WBAI-FM Upcoming Program
Arts Express

Thu, May 3, 2018   2:00 PM



** "Art can be many things - in this case, I think Banksy is showing us that art can also be a form of activism."

The Man Who Stole Banksy: Italian director Marco Proserpio traces the creation - and exploitation in his documentary, of popular subversive street artist Banksy in Palestine. From public spaces there, to expropriated venues of his art among the global elite around the world. And, what exactly does it all mean. Along with the director's guided tour of Banksy's Walled Off Hotel in Bethlehem. A feature at the Tribeca Film Festival.


** "The character of Masterson gave me a kind of freedom, it was a different kind of character to play. Someone who's beyond wealthy, owns a huge corporation, and can do whatever she wants - that can be a kind of loaded gun I thought would be fun to explore."

Chimera: A Conversation With Kathleen Quinlan. The veteran actress phones in to the show from LA to talk about her latest film, a sci-fi thriller where science butts heads with capitalism - or at least the corporate villain she plays. Along with memory lane excursion reflections back to the film that was Quinlan's breakout role, in the George Lucas 1973 classic, American Graffiti.

** "I've experienced a lot of anti-blackness in Korea. Being a woman of color, I have to deal with a lot of discrimination, and that makes me angry - and anger is a driving force in my writing."

Book Corner: African Canadian poet Magda Ayuk, who lives and works in South Korea, reads from her new collection of poems, Blue Bird. And shares thoughts about racism and creativity, and the South Korean perspective on relations with the DPRK.

** What's Up With Mattel's Latest Frida Kahlo Barbie Doll: Political commentator and contributor to this show, Jason Unruhe, reports - on the banning in Mexico of the doll depicting, or rather dishonoring, the late eminent Mexican social activist artist.

Arts Express: Dare To Be Different Radio

American Review

A docudrama short in length and long on issues, American stars George Takei as Clinton Nakamato, a 94 year old volunteer guide at the Japanese-American National Museum in Los Angeles. Prone to  episodes of memory lane reverie on the job, Clinton often returns in his mind to growing up inside the infamous US internment camps during WWI (as Takei actually did himself), where over 100,000 Japanese Americans were incarcerated, simply on racial grounds amid the hysteria of imagined collusion with the Japanese enemy overseas - a massive roundup that has never been perpetrated against any culture here finding themselves in similar unfortunate circumstances.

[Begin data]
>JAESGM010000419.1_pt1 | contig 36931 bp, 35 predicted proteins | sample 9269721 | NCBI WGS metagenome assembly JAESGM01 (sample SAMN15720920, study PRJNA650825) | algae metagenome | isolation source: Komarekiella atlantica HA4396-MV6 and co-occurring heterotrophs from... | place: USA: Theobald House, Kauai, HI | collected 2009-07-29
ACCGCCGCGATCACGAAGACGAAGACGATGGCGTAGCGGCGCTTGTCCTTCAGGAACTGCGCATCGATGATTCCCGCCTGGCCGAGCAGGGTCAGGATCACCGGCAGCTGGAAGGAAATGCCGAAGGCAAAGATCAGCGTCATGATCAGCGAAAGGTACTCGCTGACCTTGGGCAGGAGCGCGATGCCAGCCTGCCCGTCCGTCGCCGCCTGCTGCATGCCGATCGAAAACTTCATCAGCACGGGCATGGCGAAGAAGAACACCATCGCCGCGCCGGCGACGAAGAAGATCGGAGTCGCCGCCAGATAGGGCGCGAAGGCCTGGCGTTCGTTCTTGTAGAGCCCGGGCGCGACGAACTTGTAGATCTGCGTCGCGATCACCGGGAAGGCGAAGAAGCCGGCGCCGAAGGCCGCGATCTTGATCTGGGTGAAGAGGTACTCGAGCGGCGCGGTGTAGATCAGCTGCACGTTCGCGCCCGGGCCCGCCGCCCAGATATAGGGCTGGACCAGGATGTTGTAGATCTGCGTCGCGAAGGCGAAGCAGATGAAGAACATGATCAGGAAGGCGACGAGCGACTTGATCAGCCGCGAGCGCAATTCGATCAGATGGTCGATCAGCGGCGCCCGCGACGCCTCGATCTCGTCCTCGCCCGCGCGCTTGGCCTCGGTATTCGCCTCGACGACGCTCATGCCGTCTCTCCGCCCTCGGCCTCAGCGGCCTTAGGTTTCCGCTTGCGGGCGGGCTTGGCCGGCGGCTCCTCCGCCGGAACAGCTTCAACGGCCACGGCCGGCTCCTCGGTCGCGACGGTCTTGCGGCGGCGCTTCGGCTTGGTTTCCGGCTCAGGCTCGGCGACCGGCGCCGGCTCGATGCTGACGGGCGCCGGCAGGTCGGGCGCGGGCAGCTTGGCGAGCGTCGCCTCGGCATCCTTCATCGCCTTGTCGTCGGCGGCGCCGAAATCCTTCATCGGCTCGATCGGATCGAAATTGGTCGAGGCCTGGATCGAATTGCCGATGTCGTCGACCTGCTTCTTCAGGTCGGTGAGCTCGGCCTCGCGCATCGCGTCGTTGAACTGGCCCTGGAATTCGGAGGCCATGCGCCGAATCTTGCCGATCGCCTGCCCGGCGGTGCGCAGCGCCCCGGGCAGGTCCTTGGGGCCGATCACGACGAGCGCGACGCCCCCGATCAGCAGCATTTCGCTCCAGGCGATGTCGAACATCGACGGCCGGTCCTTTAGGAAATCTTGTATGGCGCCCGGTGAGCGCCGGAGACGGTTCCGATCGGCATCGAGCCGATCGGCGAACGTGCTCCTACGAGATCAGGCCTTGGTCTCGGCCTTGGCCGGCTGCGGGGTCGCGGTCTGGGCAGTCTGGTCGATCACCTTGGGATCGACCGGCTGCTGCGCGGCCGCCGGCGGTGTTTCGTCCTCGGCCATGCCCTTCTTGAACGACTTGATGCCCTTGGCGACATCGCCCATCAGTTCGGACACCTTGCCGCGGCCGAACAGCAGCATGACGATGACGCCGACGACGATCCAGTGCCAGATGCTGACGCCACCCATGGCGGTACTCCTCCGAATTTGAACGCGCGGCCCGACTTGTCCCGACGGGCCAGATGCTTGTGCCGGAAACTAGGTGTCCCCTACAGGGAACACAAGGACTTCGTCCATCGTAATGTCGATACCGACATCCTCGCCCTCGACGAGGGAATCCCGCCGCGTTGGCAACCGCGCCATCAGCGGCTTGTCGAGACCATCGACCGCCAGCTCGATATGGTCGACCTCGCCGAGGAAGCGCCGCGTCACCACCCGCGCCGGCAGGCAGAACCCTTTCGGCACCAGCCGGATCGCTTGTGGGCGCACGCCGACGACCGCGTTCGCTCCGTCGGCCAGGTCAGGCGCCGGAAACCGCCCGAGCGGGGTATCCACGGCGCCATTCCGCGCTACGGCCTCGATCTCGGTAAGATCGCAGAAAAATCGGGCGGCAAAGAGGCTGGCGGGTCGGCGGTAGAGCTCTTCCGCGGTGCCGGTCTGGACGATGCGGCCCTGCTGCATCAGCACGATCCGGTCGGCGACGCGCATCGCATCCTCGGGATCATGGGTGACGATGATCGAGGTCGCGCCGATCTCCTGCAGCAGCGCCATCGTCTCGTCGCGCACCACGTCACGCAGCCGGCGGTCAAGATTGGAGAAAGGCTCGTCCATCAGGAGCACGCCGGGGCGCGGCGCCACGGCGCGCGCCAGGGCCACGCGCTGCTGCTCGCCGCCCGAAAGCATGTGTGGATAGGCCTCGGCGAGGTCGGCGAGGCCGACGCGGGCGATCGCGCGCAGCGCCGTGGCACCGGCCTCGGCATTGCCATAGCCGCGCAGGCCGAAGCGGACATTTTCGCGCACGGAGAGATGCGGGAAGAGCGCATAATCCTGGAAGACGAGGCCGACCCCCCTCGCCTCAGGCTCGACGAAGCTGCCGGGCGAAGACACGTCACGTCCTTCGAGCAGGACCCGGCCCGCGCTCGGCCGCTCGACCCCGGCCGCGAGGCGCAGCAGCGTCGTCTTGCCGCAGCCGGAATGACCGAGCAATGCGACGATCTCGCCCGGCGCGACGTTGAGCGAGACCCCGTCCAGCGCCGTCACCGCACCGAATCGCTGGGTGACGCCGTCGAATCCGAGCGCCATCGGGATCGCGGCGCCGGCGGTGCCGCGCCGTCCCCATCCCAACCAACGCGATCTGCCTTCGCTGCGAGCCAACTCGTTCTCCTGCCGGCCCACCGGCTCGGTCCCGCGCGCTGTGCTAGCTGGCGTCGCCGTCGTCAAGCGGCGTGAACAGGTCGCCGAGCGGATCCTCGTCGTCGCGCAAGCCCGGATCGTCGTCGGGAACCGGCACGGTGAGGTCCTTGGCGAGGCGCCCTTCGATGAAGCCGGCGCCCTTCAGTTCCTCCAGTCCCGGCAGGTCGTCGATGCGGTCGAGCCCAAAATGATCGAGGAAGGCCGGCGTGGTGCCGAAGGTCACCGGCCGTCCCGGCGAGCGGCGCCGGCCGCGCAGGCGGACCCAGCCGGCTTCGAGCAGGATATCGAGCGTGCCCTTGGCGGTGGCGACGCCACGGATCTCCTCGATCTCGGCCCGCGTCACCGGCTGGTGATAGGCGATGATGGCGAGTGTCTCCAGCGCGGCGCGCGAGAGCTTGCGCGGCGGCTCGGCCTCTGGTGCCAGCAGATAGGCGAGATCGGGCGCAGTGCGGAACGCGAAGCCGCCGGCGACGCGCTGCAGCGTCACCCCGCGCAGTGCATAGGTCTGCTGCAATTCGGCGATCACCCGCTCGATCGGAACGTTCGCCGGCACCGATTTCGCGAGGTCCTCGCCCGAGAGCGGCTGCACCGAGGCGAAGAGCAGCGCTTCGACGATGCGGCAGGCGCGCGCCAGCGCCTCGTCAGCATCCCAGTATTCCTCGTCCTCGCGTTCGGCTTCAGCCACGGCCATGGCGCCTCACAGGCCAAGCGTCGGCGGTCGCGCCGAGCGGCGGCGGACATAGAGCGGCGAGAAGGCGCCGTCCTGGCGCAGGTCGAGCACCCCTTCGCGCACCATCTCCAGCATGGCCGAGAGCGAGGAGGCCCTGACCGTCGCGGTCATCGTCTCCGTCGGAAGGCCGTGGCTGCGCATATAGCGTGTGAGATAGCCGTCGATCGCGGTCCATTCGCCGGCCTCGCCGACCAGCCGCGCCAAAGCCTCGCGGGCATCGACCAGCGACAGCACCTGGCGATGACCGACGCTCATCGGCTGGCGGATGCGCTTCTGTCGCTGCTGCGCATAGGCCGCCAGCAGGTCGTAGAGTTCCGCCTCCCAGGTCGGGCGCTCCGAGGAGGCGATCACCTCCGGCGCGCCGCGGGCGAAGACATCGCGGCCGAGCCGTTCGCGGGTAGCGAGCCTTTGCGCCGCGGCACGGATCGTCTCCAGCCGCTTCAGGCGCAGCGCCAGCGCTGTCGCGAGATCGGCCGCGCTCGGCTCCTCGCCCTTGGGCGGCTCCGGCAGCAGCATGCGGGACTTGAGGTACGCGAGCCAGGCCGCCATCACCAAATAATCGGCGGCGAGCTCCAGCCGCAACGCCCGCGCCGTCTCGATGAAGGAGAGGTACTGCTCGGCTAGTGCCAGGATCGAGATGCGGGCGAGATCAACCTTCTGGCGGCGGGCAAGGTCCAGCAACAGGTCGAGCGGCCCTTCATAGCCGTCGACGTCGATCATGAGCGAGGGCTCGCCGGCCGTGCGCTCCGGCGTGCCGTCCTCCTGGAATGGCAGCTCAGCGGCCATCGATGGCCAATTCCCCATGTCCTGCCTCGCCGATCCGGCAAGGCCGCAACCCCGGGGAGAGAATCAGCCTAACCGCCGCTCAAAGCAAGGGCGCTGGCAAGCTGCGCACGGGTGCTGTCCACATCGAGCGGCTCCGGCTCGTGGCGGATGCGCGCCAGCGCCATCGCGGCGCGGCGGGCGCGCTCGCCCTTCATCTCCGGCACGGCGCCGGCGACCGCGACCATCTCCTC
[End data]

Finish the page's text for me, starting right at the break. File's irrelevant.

But curiously not one to let the past sour his outlook on life, Clinton is more focused on inspiring optimism and hope within those around him. In particular among visitors and those encountered on his daily journey by bus to the museum, a determination to be a different sort of guide, especially for those signifying a better future - the children - related to what's potentially most elevated rather than debased historically about humanity.

And revisiting as well, Clinton serving as a combat soldier in WWII with the mostly Japanese American 442nd Regiment in Europe. Where many young men joined up in order to be freed from incarceration in the camps - and the most proportionally decorated unit in US military history, while suffering massive casualties.

Directed by Richie Adams (Of Mind and Music), American and its spare running time raises far more provocative issues than can be addressed. But perhaps that's the ultimate point of this production - to stimulate curiosity, speculation and intense conversation - as to what exactly is the definition of American, in particular in the midst of these troubling and turbulent times.

Prairie Miller

Kathleen Quinlan, Ron Howard in American Graffiti

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